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Don’t transport citrus due to highest-ever threat of deadly HLB disease

Don’t transport citrus due to highest-ever threat of deadly HLB disease

In the last year, the devastating citrus disease Huanglongbing (HLB) was found in Los Angeles, Orange and Riverside counties, increasing the HLB quarantine area by 47%. This means the disease (which was detected in a residential citrus tree in Lakewood) is spreading to new areas. 

Visit the California Citrus Threat website for more information on the disease and how to inspect your own trees. For what to expect when an agricultural official visits your property, see the flyer at www.lakewoodcity.org/Citrus.  

You can also contact the Los Angeles County Agricultural Commissioner's office for assistance at (626) 575-5471. 

An insect called the Asian citrus psyllid spreads the disease as it feeds on leaves. The main way the psyllid spreads throughout the state is by people transporting infested plants or plant material.  

When traveling this summer, do not transport citrus tree material. Currently, more than 1,000 square miles in the Southern California communities of Los Angeles, Orange, Riverside and San Bernardino counties are in an HLB quarantine area.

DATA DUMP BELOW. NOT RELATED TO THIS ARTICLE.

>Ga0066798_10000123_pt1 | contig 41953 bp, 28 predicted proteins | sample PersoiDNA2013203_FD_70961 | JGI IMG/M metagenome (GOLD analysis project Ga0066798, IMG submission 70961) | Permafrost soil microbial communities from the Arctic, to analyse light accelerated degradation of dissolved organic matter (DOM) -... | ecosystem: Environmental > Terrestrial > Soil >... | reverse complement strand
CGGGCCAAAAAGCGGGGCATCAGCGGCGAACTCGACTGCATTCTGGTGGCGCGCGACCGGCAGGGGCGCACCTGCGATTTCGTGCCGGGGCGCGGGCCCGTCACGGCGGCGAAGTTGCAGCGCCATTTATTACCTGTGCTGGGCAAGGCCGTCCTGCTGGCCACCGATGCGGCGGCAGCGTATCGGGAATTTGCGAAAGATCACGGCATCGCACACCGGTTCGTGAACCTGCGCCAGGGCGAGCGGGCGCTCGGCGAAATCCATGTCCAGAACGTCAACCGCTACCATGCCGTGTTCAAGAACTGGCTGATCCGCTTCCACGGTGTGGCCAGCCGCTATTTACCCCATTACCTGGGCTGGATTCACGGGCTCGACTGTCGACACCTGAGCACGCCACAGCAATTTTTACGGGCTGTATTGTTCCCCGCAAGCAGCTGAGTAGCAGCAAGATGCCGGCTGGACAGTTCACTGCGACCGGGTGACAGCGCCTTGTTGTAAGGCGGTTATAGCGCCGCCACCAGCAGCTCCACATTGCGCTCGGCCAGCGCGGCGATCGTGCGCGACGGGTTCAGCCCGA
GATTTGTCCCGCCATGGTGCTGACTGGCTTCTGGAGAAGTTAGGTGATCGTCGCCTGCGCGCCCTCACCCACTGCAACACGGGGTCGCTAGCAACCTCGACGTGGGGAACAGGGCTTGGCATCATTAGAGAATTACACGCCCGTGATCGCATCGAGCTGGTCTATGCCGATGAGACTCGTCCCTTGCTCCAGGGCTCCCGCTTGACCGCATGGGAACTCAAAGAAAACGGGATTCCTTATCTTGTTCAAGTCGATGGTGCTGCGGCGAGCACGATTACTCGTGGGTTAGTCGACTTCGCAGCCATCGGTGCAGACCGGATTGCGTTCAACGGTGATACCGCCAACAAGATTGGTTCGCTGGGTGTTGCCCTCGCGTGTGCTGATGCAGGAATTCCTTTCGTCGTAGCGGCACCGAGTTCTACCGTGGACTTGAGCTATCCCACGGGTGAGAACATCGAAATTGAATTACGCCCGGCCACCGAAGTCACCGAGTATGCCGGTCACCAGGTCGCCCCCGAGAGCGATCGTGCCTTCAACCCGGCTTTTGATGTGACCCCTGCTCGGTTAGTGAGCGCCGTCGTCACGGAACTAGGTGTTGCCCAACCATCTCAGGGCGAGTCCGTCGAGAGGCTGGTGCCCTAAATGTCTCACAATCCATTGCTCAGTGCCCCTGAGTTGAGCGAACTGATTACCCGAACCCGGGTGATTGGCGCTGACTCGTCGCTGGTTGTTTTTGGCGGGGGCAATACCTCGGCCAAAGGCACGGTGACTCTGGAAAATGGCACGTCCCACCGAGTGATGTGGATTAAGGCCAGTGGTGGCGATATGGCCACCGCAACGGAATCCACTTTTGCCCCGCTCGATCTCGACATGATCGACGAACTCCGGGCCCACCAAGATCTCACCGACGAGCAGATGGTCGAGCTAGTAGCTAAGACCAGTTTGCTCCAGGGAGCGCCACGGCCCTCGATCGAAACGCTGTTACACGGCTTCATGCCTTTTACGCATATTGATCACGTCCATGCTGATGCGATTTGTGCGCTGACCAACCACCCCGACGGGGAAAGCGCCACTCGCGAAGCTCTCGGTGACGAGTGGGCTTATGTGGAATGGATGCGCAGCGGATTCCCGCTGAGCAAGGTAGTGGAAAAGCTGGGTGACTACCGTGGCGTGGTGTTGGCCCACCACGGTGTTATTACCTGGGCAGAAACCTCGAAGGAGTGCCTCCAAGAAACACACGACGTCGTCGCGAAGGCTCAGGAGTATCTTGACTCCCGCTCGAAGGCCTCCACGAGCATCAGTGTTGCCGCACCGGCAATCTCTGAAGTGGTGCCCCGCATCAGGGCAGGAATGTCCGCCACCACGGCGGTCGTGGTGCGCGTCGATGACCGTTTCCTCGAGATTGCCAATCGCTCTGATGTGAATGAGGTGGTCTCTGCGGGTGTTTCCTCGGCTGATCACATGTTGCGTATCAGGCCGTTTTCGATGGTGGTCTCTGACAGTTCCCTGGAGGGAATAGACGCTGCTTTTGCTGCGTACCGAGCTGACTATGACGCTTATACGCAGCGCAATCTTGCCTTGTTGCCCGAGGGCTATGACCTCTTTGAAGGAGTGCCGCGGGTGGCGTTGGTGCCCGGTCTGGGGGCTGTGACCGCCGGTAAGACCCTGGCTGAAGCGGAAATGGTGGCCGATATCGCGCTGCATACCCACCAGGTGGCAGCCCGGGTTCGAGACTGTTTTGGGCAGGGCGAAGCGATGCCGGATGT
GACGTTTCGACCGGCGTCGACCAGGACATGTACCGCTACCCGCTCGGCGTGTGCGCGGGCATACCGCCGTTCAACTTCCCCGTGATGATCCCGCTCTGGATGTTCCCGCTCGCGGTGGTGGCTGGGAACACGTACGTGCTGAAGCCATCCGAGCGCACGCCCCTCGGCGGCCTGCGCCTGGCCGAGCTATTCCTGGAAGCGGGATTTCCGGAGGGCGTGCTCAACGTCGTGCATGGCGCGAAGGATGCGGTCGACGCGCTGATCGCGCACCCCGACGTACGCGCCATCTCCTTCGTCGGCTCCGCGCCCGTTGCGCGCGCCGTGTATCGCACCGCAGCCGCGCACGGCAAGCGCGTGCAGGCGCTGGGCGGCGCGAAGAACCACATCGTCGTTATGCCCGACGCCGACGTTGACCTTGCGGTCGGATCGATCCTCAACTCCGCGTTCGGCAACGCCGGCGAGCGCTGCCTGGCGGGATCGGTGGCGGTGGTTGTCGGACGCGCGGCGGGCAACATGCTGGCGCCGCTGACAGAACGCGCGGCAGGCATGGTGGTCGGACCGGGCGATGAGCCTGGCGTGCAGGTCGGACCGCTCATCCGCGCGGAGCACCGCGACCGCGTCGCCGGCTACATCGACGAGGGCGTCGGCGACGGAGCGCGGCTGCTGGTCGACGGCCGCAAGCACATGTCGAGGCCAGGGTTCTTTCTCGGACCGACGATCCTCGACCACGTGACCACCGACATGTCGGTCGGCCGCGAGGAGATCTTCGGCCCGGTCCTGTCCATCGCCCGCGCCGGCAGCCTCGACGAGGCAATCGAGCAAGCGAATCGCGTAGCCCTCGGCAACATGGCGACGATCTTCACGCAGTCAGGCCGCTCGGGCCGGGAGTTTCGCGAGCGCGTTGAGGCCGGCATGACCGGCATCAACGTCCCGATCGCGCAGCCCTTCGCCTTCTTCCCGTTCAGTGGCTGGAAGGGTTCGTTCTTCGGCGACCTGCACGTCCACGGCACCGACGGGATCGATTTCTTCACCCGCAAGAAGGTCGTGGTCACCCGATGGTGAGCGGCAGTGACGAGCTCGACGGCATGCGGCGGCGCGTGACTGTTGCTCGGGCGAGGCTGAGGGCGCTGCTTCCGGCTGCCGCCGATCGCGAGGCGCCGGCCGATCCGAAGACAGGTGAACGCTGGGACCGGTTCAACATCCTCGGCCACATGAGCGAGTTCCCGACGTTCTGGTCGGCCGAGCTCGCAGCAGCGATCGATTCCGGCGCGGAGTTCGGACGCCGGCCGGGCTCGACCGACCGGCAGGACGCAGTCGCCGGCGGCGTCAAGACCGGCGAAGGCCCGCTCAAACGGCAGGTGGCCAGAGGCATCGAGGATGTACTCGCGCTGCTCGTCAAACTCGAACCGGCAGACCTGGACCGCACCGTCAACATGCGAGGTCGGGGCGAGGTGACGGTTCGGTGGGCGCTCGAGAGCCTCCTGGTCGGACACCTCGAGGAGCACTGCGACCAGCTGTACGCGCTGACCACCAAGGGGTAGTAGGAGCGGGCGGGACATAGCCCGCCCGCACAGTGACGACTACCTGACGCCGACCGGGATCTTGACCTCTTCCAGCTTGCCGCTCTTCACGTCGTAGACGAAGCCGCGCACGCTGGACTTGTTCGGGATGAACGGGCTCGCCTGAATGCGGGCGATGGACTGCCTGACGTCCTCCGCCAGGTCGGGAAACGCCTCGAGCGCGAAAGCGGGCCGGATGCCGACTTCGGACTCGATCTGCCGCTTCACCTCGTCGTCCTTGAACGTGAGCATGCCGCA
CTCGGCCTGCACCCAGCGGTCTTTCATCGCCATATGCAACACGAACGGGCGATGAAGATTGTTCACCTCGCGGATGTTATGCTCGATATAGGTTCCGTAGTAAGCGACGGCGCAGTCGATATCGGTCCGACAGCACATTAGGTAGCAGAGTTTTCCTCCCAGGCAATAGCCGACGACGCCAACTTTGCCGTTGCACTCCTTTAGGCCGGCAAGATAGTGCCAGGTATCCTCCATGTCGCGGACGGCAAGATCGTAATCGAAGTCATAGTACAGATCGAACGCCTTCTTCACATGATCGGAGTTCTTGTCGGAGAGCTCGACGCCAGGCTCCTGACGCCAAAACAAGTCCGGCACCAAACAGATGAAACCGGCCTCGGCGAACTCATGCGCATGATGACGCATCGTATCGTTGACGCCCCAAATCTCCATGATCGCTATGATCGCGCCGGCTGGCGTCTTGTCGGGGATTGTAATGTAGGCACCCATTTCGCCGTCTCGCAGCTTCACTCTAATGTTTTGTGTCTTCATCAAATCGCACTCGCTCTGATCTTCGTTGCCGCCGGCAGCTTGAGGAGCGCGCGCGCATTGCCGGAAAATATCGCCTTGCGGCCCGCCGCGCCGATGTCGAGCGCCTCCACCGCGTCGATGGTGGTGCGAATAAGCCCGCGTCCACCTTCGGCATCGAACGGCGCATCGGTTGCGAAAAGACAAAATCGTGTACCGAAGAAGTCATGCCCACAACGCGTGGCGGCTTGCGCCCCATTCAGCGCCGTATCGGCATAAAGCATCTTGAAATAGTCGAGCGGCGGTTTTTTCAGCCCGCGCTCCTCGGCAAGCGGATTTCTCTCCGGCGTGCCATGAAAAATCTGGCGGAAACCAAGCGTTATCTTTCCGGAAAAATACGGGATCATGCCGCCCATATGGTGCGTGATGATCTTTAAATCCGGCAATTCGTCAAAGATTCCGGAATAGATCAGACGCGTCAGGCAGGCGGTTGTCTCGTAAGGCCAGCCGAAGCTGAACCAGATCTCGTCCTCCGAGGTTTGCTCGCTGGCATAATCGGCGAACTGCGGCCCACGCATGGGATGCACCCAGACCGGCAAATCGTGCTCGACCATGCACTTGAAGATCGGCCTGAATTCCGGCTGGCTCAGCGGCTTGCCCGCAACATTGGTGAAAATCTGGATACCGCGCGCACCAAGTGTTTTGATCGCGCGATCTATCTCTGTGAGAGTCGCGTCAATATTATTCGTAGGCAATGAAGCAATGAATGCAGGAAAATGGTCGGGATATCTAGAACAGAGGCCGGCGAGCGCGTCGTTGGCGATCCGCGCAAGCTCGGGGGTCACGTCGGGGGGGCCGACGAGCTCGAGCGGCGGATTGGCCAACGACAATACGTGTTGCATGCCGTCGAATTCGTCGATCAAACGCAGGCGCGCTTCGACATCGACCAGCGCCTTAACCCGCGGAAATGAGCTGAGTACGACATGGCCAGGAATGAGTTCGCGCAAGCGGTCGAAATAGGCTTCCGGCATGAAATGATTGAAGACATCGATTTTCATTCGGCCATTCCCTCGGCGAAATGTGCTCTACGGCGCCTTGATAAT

Once a tree is confirmed with the disease, it will die and must be removed to limit its spread. To protect other trees, be sure to dry out citrus clippings and double bag them before removing the plant material from your property.

Lakewood residents can play a critical role in stopping the spread of HLB by searching for signs of the pest and disease on their citrus trees, which include:
•blotchy or yellowing leaves
•yellow shoots
•lopsided, small and bitter fruit
•premature and excessive fruit drop 

If you see suspicious symptoms of HLB, act quickly and call the state of California’s free hotline: 800-491-1899.

HLB can affect all citrus trees, including orange, lemon, lime, mandarin, pomelo, kumquat, grapefruit, tangerine and more. If you have any of these plants in your backyard, inspect them monthly, or whenever watering, spraying, pruning or tending trees. 

If you spot psyllid insects, visit your local nursery or garden center to get advice on products that can protect your tree. 

You can also obtain citrus care advice at the University of California Extension IPM website at http://ipm.ucanr.edu/. Taking proper care of your citrus trees will encourage healthy citrus growth and protect the tree from HLB.

California residents should only purchase citrus trees from reputable, licensed nurseries in your area.

Citrus is part of our lives every day, and now is the time to protect our citrus heritage. https://www.youtube.com/watch?v=We9UPX153eA